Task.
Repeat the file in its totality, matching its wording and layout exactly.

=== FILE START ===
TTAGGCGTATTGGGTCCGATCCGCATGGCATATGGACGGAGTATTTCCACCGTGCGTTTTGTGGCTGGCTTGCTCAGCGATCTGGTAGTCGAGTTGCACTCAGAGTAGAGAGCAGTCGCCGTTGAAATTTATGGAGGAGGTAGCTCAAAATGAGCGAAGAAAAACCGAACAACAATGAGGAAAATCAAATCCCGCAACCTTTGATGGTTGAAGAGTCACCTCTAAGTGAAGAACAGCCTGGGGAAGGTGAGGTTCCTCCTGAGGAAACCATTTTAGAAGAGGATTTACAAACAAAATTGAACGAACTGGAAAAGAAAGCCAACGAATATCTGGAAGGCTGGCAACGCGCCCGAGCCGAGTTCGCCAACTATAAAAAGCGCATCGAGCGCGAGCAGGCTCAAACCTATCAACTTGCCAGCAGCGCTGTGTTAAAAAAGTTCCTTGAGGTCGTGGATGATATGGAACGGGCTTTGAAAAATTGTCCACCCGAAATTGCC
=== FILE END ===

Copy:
TTAGGCGTATTGGGTCCGATCCGCATGGCATATGGACGGAGTATTTCCACCGTGCGTTTTGTGGCTGGCTTGCTCAGCGATCTGGTAGTCGAGTTGCACTCAGAGTAGAGAGCAGTCGCCGTTGAAATTTATGGAGGAGGTAGCTCAAAATGAGCGAAGAAAAACCGAACAACAATGAGGAAAATCAAATCCCGCAACCTTTGATGGTTGAAGAGTCACCTCTAAGTGAAGAACAGCCTGGGGAAGGTGAGGTTCCTCCTGAGGAAACCATTTTAGAAGAGGATTTACAAACAAAATTGAACGAACTGGAAAAGAAAGCCAACGAATATCTGGAAGGCTGGCAACGCGCCCGAGCCGAGTTCGCCAACTATAAAAAGCGCATCGAGCGCGAGCAGGCTCAAACCTATCAACTTGCCAGCAGCGCTGTGTTAAAAAAGTTCCTTGAGGTCGTGGATGATATGGAACGGGCTTTGAAAAATTGTCCACCCGAAATTGCC